Julian Stingele, PhD, (Ludwig-Maximilians-University, Munich) presented a translation-coupled quality control mechanism that resolves covalent RNA-protein crosslinks. Reactive aldehydes are abundant cytotoxic metabolites which challenge homoeostasis by crosslinking cellular macromolecules. Aldehyde-induced DNA-DNA crosslinks cause cancer and bone marrow failure in Fanconi anemia while DNA-protein crosslinks require proteolytic repair to prevent liver tumors and premature aging. Using photoactivatable ribonucleoside-enhanced crosslinking as a tractable model system to study aldehyde-mimicking RNA damage in the absence of confounding DNA damage, Julian’s team identified RNA damage and RNA-protein crosslink formation as additional central components of aldehyde-induced stress. This lays the groundwork for further research into the cellular responses to these threats.
Ricardo Mallarino, PhD, (Princeton University) spoke about his recent research using the marsupial sugar glider to uncover the molecular basis of the mammalian gliding membrane, or patagium. The sugar glider’s patagium develops postnatally, allowing him to study this structure as it forms and expands. Moreover, sugar gliders belong to a clade of closely related species whose members have independently evolved patagia at least three times, enabling powerful comparative studies. Lastly, sugar gliders complete much of their physical development ex utero, inside of their mother’s pouch. This provides unparalleled access for experimental manipulation and development of molecular tools. Thus, by harnessing naturally evolved phenotypic variation in a species that is amenable to captive breeding/experimental manipulation, Ricardo and his group are uncovering the underlying developmental processes that link genotype and phenotype. More broadly, this work will address how phenotypic novelty is generated at the molecular level - a major long-standing question in the field of evolutionary developmental biology.

Our last speaker, Weizhe Hong, PhD, (UCLA), talked about his research into the neural circuitry that regulates comforting behavior. The ability to help and care for others fosters social cohesiveness and is vital to our physical and emotional well-being. Among the wide diversity of social species, humans and other animals display comforting behavior towards others in distress. To date, no brain area that directly promotes prosocial comforting behavior has been identified.  Weizhe demonstrated that mice can display comforting behavior in the form of allogrooming towards their distressed partners. For the first time, this finding establishes the phenomenon of comforting behavior in mice and opens up a new opportunity to study its underlying neural mechanisms. Building upon this discovery, he showed that comforting behavior is encoded by unique patterns of neural activity in a brain region called the medial amygdala. A select subset of neurons in this brain region—tachykinin-expressing GABAergic neurons—directly promotes this behavior.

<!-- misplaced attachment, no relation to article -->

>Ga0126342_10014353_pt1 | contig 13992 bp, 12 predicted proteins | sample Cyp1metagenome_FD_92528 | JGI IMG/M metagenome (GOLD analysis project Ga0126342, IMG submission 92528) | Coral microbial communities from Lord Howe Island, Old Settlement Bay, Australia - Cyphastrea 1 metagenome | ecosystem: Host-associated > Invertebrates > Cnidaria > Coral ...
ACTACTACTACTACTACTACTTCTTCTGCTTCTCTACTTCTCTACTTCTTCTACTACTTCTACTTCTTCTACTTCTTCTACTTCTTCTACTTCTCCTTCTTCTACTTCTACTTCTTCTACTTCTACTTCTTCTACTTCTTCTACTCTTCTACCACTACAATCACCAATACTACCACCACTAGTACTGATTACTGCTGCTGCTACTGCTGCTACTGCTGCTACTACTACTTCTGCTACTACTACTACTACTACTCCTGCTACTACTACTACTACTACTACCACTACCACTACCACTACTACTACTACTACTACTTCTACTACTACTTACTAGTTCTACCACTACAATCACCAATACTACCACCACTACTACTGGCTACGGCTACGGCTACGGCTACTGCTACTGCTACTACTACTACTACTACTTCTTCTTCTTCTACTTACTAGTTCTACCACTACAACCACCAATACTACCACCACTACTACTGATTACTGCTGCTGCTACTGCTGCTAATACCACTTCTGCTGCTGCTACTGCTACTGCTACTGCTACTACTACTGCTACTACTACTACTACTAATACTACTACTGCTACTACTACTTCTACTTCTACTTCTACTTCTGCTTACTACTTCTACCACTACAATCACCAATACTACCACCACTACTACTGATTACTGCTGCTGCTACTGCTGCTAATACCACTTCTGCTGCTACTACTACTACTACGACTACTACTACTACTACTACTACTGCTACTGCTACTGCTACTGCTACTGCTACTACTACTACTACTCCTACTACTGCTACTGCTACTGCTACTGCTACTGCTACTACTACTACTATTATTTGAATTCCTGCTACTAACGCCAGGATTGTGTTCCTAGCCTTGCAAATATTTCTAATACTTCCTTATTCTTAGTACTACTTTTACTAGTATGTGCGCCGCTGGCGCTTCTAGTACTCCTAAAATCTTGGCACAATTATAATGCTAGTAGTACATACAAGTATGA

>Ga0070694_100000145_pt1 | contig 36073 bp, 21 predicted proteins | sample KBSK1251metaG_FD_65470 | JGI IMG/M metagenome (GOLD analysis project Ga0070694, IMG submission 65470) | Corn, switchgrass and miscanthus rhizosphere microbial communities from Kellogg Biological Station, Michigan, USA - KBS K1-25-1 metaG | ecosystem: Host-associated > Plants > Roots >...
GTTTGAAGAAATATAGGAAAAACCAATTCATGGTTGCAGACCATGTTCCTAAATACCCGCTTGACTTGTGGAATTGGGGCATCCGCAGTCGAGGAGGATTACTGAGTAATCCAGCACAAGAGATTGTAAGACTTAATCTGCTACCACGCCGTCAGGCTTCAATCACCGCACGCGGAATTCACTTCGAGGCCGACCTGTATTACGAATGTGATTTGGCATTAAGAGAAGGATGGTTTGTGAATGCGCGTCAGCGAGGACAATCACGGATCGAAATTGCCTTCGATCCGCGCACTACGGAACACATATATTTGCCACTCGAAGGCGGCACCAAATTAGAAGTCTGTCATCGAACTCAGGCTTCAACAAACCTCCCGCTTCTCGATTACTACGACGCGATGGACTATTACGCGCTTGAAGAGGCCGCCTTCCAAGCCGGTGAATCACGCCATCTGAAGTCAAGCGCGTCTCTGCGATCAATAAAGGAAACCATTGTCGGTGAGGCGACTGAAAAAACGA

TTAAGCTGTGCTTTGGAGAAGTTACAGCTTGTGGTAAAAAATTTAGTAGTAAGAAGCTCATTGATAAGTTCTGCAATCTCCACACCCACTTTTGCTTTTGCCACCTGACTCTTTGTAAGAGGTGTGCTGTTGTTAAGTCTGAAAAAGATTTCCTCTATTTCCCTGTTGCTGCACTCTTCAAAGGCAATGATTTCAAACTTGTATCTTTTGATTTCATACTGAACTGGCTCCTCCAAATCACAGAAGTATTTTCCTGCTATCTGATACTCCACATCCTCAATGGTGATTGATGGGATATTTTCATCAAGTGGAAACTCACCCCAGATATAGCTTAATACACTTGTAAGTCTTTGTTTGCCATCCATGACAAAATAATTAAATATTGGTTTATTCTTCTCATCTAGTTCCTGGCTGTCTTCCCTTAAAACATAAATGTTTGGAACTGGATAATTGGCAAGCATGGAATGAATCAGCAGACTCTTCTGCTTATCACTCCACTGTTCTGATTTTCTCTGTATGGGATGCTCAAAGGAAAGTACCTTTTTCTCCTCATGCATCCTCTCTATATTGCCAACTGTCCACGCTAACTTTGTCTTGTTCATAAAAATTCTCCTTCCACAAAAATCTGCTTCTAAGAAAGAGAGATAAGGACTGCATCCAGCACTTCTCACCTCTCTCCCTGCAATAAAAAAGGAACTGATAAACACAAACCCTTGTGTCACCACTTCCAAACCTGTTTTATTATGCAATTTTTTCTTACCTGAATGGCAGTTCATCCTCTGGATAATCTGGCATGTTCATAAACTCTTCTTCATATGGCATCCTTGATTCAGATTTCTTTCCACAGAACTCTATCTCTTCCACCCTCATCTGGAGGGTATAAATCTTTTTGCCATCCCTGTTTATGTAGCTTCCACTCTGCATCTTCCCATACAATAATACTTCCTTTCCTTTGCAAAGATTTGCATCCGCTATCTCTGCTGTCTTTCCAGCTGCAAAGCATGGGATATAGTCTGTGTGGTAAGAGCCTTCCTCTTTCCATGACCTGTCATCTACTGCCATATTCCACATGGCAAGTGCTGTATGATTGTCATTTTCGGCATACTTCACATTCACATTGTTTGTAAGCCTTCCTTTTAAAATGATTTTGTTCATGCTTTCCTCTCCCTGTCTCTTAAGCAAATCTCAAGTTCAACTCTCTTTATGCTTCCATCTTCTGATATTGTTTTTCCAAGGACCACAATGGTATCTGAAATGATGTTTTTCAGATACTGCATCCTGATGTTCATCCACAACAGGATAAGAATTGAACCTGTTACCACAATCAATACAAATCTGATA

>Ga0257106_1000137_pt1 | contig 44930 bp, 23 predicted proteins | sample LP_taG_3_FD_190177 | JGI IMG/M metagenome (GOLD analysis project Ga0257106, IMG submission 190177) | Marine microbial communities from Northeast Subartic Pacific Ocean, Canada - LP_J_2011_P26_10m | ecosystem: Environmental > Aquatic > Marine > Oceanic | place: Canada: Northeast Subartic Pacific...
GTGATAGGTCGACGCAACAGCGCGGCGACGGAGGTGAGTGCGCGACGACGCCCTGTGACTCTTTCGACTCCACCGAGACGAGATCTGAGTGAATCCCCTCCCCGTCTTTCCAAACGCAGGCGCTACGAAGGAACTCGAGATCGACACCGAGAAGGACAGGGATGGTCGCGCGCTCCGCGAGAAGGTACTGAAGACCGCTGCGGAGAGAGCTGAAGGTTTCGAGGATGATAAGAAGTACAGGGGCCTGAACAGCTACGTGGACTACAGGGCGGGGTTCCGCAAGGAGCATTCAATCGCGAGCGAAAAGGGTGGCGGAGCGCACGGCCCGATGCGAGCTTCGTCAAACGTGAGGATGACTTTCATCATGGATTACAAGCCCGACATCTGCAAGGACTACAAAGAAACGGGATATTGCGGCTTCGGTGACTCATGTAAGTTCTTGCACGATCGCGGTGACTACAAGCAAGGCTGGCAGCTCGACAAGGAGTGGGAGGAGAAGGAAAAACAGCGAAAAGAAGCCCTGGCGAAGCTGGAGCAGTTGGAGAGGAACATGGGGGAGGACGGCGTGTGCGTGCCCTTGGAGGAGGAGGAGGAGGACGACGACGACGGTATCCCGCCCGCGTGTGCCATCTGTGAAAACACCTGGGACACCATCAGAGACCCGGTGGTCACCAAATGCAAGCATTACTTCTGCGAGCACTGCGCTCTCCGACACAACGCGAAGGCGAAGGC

The lively Q&A sessions spilled over to conversations over the coffee breaks, meals, walks, and quiet moments in the Castle Suite Lobby where Vallee Scholars could be found at all hours in groups of two or three huddled over a laptop. Edinburgh itself was a spectacular location for the meeting. Walking tours of the Old and New Towns gave an overview of the city’s history, architecture, and notable citizens while the Royal Botanic Gardens provided a beautiful setting for dinner one evening.  We were een piped into dinner by a stoic bagpiper on the second night. Meeting feedback after the event included: “Unexpectedly stimulating and fun;” “It was the perfect combination of learning, fun people, good food, and beautiful places;” “It really is so energizing to meet with the Vallee community!” and “A phenomenal meeting.”  All characteristics that Bert Vallee felt were important to generate good science!